Floppy – A disadvantage both share, but the higher weight of the sheeting makes it more noticeable. I’m gonna need to give these a stiffer backing to keep the paint on, even if it held reasonably well in the basic tests.

Surprise contestant:
EVA (Craft) Foam
Advantages:
Easy to work, soft, multi-purpose.

Disadvantages:
Poor surface texture, floppy, fragile, and more expensive than either. Worse, it’s sensitive to heat and to spraypaint, so it’ll need sealing.

ConclusionsI’ll definitely keep using cork for my own street/postapoc projects, but I’m about to add a lot more vinyl to my toolbox. Given the properties of both, I’m thinking of using an 8″ wide strip of black posterboard, with the vinyl laid on top (using its own adhesive) as a road bed and either cork sidewalks or ballast to simulate gravel shoulders. I could also take strips of foamcore and cut out roadbeds from the center ( just leaving the bottom layer of card), and mark up curbs/sidewalks onto the raised edge sections. The foamcore method is almost certainly going to be the way to go if I’m making bridges/overpasses, unless I can convince that guy in the Makerspace to let me use his laser cutter on some MDF or hork up for the Hirst Arts bridge mold..

Shack! [Post-apoc terrain]

I have invented a device for turning pop cans into scale-correct corrugated iron sheets. It is made from popsicle sticks. I’ve done up a quickie sample shack with the prototype. Plans will go up once I refine it into something a little less-dangerous and labor-intensive.

shackpix-1 shackpix-2

Reversing the Apocalypse: “Un-ruining” the Mantic 28mm Brick terrain set

I picked up the Mars Attacks! brick ruin terrain boxed set a year or so ago, while I was on my last Fallout kick. The sci-fi kits they put out were pretty cool, and I liked the way those fit together, so I snagged a couple of the MA! ruins boxes on sale from the LGS, hoping they’d fit the good old zeerusty Fallout aesthetic. They were.. not the most impressive. A couple of connectors snapped off while I was doing test fitting, and there were a huge number of “samey” pieces of ruin. That tends to make everything look a little too planned for a crumbling town (in particular, the three identical un-shattered glass doors, and all the identically-busted windows). The clip-together system also leaves huge unsightly gaps between pieces, and glaring holes in the models’ texture that would require filling. Plus they were a garish salmon-orange-pink. So I knew that if I put these together I’d either hate them or have to give up on the modularity that was supposed to be the kit’s selling point.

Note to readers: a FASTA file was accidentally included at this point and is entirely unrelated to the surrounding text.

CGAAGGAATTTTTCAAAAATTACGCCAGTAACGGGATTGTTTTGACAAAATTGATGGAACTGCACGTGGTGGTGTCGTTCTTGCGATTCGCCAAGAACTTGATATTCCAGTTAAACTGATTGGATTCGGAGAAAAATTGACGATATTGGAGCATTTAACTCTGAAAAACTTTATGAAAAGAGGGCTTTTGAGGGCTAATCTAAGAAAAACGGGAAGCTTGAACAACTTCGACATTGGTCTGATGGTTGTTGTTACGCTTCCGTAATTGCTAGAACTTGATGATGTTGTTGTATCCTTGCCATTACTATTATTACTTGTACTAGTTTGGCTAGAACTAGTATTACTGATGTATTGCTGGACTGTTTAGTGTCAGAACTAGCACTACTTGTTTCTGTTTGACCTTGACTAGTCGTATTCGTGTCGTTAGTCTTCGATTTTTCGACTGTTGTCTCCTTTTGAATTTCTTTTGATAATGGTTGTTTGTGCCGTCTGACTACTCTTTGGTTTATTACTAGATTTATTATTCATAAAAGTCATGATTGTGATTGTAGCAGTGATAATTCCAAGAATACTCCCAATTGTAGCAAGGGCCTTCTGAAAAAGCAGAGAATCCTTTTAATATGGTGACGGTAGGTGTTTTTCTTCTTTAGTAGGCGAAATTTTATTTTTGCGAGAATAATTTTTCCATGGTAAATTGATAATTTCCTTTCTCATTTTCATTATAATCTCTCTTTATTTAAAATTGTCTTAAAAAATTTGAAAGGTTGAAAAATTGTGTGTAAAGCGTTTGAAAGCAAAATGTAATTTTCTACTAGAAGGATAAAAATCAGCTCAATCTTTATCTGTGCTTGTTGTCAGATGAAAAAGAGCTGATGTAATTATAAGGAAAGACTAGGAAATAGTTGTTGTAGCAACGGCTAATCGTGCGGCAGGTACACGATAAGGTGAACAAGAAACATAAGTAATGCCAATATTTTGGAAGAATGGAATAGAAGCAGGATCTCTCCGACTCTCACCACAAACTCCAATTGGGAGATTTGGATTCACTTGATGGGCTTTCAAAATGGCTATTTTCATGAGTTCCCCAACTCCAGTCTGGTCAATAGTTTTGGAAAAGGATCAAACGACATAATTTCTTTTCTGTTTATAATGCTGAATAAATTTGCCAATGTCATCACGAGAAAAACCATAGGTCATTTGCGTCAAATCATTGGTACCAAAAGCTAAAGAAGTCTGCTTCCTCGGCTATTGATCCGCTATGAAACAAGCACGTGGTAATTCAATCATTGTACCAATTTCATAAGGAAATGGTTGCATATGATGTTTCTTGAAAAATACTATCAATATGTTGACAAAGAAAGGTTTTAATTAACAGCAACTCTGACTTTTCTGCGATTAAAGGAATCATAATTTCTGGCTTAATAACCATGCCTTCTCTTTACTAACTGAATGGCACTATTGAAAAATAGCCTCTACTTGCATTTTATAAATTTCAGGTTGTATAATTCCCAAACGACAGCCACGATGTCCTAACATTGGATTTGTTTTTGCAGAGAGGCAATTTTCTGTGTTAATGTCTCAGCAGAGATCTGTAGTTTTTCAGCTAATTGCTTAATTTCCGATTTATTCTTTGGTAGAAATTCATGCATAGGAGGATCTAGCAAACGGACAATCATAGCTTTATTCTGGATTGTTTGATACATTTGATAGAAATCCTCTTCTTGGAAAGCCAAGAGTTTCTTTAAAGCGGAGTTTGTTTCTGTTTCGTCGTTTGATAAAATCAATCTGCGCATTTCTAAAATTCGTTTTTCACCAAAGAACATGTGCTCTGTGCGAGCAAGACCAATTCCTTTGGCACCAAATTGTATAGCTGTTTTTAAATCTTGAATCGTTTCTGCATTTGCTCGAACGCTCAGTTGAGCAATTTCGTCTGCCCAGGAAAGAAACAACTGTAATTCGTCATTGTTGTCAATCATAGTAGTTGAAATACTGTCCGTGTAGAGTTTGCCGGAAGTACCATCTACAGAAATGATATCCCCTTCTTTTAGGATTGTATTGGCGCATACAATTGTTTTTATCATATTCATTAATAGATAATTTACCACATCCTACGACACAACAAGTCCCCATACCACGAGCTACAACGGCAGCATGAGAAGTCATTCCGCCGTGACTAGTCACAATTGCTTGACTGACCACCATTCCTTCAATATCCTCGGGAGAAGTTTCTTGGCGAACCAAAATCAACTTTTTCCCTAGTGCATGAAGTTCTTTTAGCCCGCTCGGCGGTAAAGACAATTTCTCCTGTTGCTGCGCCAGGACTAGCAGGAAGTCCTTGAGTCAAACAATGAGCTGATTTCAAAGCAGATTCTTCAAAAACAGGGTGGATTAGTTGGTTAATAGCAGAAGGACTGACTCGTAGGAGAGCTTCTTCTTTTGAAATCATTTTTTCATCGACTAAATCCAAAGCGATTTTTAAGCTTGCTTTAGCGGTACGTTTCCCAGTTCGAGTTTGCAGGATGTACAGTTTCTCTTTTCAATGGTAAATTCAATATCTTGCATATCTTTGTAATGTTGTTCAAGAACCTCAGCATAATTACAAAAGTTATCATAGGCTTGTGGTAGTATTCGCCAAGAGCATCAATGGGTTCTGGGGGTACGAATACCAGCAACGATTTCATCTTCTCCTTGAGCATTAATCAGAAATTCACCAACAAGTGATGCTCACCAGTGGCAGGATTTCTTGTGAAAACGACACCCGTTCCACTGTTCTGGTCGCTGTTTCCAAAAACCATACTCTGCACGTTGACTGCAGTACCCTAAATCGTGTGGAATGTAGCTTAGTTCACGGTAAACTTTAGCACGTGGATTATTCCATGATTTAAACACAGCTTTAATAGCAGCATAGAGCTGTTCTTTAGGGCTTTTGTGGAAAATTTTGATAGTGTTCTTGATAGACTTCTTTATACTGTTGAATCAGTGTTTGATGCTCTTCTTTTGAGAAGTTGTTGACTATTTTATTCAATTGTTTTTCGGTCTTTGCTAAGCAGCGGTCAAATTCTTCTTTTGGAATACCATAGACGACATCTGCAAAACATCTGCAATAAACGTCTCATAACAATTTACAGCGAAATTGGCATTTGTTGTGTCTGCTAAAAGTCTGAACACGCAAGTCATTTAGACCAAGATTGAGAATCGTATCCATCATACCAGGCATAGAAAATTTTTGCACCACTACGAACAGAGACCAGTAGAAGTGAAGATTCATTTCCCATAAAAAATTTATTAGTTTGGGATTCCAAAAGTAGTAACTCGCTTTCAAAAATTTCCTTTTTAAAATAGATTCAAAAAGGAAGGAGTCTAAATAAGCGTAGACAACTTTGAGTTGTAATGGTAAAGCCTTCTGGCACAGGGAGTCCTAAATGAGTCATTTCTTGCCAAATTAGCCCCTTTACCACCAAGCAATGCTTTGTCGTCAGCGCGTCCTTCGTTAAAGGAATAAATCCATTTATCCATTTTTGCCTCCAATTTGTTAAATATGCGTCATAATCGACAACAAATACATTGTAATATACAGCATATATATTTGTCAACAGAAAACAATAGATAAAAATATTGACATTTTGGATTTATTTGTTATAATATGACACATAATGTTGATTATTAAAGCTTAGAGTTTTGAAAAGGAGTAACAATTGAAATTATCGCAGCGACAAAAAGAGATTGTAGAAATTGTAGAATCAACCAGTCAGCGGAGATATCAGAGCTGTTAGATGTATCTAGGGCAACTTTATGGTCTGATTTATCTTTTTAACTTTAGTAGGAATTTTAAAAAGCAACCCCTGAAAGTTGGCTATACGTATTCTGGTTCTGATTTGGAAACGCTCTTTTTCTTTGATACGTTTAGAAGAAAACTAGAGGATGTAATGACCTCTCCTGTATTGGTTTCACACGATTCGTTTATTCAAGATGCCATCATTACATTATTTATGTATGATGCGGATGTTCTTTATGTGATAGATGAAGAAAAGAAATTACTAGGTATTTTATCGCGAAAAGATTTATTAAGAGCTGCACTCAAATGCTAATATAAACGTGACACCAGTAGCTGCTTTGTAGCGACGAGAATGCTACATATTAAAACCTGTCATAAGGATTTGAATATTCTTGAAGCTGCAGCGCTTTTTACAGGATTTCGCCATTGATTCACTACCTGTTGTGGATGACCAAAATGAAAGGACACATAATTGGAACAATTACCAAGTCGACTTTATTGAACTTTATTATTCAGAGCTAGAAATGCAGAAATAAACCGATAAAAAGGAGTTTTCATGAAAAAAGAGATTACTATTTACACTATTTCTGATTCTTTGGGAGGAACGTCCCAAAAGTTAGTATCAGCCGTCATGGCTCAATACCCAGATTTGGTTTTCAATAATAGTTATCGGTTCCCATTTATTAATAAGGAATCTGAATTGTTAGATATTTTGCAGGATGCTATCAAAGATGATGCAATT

Instead of doing either, I got annoyed with it in the planning stage and stashed it in the back of my closet with the rest of my unloved but usable gaming crap.

Today I’ve been inspired by the work of the gent over on Tabletop Terrain to give my 20th-C brick a second look (he’s got a couple of really cool posts through that link showing his own work on it). He fixed the gapping problems and the clip-holes quite handily. As I said, however, the biggest thing that bugged me personally was the uniformity of the busted bits, along with how small most of the pieces are. Some are barely big enough to make a blasted corner sticking up out of the rubble, and only have 1-2 clip holes. That makes building walls and linear terrain much harder. Plus, I want a couple of vaguely intact buildings to fuck about in. The best part about Necromunda and Mordheim was always the massive, multi-level terrainscape; I want to get some of that feel with my own This is Not a Test tables. I know Mantic offers actual un-ruined sets, but most of them don’t actually give me anything over what I already have. In particular, the roof tiles look shit and they have no models with plain, open windows – everything’s a thin layer of tough, orange plastic I’d have to saw out anyway. I might pick up their Convenience Store for the windows, but really their setup is pretty janky and this is more about salvaging and getting the most out of what I have. Kinda appropriate for a post-apocalyptic project, if you think about it..